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SDN Mythbusters

Apr 8, 2015

Dan Pitt debunks the myths of SDN.

SDN is making great strides toward mainstream adoption; however, a few misconceptions about SDN persist. This is understandable – with change often come misunderstandings as the industry brings itself up to speed on new advances. To resolve some of the confusion surrounding SDN, I’d like to address a few of the most common misconceptions I’ve heard.

Myth One: SDN and NFV are similar methods with the same end goals.
Reality: SDN and NFV are two different technologies with overlapping outcomes, but they ultimately produce different results. By ONF’s definition, SDN is an emerging network architecture where network control is decoupled from forwarding and is directly programmable. According to SDx Central, NFV “decouples the network functions … from proprietary hardware appliances so they can run in software.” While these two definitions sound similar, they are not the same. Essentially, NFV allows network operators to convert appliances into virtual machines, letting ordinary servers run a variety of virtualized functions. This saves costs, computing power, and electricity, but it’s only a step toward a longer-term solution. SDN complements and supports NFV by providing the required cooperation within the data plane (even within a hypervisor) to steer and direct network traffic. Because of this, we see more long-term benefits when NFV and SDN are both deployed, further reducing OpEx and CapEx and improving network manageability. Nonetheless, while SDN and NFV are complementary, it is important to remember that one is not a proper subset of the other.

Myth Two: SDN’s centralized control plane is a single point of failure.
Reality: SDN’s centralized control plane manages and monitors network performance and functions, sending messages to switching elements in the forwarding plane while providing a consistent programming interface for system-wide policy and security. But because of its centralized nature, as explained in a recent ONF blog post by Ash Bhalgat of Luxoft, the control plane of an OpenFlow-based SDN architecture is inaccurately dubbed a single point of failure. In reality it’s logically centralized but not any more physically centralized than, say, the server that maintains your bank account. The advances made in the computing industry over the last fifteen years have proven that a logically centralized approach does not guarantee a single point of failure, and the risk can be mitigated with high availability systems. Distributed-systems software makes SDN possible.

Myth Three: Open SDN is just another industry buzzword.
Reality: Open SDN is the answer to the costly and inconvenient problem of vendor lock-in for network operators. The core principle underlying open SDN is that it is not controlled by a single party – as opposed to proprietary – giving end users more control through an open ecosystem with unprecedented choice. Open SDN supports and encourages interoperability among different vendors’ solutions, eliminating vendor lock-in and enabling network operators to build best-of-breed networks. And open SDN is not just a pipe dream. Apart from the many companies that are developing SDN solutions based on the OpenFlow® standard (many can be found here), our organization is working with additional industry associations, vendors, and end users to encourage a truly open, interoperable SDN marketplace from top to bottom, including well above the OpenFlow® substrate up to the northbound interfaces. Open SDN represents massive investment by both vendors and operators and is clearly the paradigm of the future; its realization is putting the power back into the hands of network operators.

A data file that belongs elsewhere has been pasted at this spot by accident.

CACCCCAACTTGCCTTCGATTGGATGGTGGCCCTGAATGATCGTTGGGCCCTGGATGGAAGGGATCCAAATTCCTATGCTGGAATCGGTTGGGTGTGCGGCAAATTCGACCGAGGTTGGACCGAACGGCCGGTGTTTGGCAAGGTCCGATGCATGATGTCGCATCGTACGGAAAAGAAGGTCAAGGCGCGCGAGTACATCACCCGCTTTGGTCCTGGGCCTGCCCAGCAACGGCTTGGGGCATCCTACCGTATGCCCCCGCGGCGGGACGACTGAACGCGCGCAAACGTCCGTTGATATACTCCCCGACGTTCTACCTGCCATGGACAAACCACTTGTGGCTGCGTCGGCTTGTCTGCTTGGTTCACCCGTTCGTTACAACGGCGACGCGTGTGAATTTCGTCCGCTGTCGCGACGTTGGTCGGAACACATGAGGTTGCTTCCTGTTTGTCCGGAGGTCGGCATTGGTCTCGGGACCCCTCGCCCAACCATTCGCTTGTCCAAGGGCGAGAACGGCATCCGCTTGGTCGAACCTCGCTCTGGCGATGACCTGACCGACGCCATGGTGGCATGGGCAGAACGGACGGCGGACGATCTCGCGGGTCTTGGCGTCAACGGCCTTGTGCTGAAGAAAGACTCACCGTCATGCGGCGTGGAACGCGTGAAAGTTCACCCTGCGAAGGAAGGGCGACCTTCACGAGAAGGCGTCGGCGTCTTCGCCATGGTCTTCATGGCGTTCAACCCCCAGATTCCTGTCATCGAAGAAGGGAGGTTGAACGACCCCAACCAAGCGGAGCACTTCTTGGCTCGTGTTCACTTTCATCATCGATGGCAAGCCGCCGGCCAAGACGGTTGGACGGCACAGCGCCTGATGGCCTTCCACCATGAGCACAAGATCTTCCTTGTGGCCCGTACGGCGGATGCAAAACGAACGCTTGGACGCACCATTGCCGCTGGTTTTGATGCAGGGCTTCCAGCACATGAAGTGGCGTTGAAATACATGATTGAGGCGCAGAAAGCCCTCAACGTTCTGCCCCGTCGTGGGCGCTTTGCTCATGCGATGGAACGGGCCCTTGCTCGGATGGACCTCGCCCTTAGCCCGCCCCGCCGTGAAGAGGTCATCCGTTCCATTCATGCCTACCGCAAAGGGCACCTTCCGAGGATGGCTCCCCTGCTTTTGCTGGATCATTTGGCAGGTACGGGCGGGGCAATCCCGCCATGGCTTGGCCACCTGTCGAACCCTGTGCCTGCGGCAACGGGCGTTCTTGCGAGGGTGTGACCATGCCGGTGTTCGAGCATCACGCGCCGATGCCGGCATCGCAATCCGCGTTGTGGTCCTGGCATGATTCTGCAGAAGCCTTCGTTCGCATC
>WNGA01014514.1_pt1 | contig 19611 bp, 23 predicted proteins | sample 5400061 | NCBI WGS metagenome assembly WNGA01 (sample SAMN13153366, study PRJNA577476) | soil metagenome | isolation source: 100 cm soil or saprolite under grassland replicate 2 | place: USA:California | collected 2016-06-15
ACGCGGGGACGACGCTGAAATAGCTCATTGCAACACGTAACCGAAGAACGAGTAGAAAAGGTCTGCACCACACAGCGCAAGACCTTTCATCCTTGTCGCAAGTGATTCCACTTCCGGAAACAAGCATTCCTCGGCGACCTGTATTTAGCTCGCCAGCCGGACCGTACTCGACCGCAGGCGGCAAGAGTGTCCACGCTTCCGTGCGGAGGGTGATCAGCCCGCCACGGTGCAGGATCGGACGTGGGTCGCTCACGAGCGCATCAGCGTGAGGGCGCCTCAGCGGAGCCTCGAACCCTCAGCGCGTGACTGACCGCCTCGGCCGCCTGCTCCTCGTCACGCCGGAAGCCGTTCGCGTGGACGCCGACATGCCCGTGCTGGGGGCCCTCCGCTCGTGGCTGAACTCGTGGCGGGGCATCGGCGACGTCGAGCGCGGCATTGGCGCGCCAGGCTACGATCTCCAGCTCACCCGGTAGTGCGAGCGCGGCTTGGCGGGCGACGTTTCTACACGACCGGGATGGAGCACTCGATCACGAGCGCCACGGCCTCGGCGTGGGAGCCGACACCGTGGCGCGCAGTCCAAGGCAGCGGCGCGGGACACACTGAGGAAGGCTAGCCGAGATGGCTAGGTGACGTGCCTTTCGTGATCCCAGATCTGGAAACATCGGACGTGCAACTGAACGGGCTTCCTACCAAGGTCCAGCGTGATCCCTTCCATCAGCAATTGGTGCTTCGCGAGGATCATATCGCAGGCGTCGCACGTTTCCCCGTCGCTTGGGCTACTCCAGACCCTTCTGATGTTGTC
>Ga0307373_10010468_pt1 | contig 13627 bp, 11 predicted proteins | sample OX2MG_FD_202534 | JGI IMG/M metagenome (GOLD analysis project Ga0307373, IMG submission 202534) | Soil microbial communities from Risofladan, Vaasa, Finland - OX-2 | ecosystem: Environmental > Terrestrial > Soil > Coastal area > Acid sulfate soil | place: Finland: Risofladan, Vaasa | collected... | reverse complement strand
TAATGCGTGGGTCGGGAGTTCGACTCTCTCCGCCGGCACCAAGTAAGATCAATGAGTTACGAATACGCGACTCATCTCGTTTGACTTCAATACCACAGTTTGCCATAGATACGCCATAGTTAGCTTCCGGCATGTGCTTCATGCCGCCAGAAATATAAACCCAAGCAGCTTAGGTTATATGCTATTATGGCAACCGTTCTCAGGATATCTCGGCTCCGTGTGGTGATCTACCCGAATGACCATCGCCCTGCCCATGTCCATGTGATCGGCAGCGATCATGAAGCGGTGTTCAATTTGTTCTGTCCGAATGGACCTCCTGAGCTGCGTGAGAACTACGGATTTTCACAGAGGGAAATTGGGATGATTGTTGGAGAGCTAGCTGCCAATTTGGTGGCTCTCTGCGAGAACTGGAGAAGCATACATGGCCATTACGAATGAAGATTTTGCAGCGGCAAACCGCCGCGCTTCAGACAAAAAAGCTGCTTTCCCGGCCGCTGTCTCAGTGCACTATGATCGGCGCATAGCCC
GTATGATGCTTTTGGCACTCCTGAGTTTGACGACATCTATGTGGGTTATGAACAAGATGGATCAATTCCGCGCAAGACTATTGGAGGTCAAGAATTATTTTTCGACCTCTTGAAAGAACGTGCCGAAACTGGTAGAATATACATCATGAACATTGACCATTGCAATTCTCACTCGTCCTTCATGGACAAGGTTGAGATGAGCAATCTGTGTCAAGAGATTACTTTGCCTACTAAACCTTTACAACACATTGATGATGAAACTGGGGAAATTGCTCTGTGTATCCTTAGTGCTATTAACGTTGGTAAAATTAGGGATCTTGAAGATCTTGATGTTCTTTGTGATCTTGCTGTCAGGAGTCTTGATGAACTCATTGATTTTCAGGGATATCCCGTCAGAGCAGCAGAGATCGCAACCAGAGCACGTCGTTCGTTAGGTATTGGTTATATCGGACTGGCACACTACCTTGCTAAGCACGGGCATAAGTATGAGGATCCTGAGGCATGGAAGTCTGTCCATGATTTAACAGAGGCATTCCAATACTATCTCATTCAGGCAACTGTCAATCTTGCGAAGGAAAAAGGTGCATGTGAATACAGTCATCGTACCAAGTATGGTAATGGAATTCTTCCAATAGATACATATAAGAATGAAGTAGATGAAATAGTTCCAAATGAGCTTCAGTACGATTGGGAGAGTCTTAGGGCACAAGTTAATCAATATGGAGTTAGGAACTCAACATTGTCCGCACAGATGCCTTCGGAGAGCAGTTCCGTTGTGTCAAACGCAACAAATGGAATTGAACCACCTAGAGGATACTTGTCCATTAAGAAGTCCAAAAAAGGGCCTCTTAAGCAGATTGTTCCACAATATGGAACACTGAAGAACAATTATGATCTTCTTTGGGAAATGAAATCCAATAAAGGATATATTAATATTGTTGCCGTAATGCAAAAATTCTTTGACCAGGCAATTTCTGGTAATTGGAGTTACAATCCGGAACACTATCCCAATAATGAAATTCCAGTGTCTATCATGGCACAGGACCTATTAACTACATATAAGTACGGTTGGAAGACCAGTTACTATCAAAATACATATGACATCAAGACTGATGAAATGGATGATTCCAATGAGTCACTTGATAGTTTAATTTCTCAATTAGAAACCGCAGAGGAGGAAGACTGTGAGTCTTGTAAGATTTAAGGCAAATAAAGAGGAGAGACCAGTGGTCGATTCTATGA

Myth Four: Migrating to SDN is complicated, unattainable, and all or nothing.
Reality: Migration to SDN is completely attainable, and many are currently going through the process. My gosh, Stanford University demonstrated this five years ago by adding OpenFlow® switches one at a time to its network, moving traffic onto them gradually with no disruption to the production network. To more formally explain and ease the transition, our Migration Working Group has developed and continues to develop resources and best-practice guidelines that help ensure a smooth migration to accelerate the adoption of open SDN based on the experiences of those who have already made the transition. SDN implementation is not all or nothing, nor now or never, and it should be done in steps to ensure that small bumps don’t turn into big problems. I recommend checking out our “SDN Migration Considerations and Use Cases” and “Migration Tools and Metrics” documents for inspiration and suggestions to get started on the process.

The networking industry is making excellent progress in its transition to being based on software in general and SDN in particular. We will all reach our ultimate goal of making SDN the new norm for networks by embracing change and debunking misconceptions. There is no need to let the myths stand in the way between your company and SDN adoption. If you have any questions about SDN that you’re seeking answers to, feel free to ask in the comments below or via Twitter.

- Dan Pitt, Executive Director

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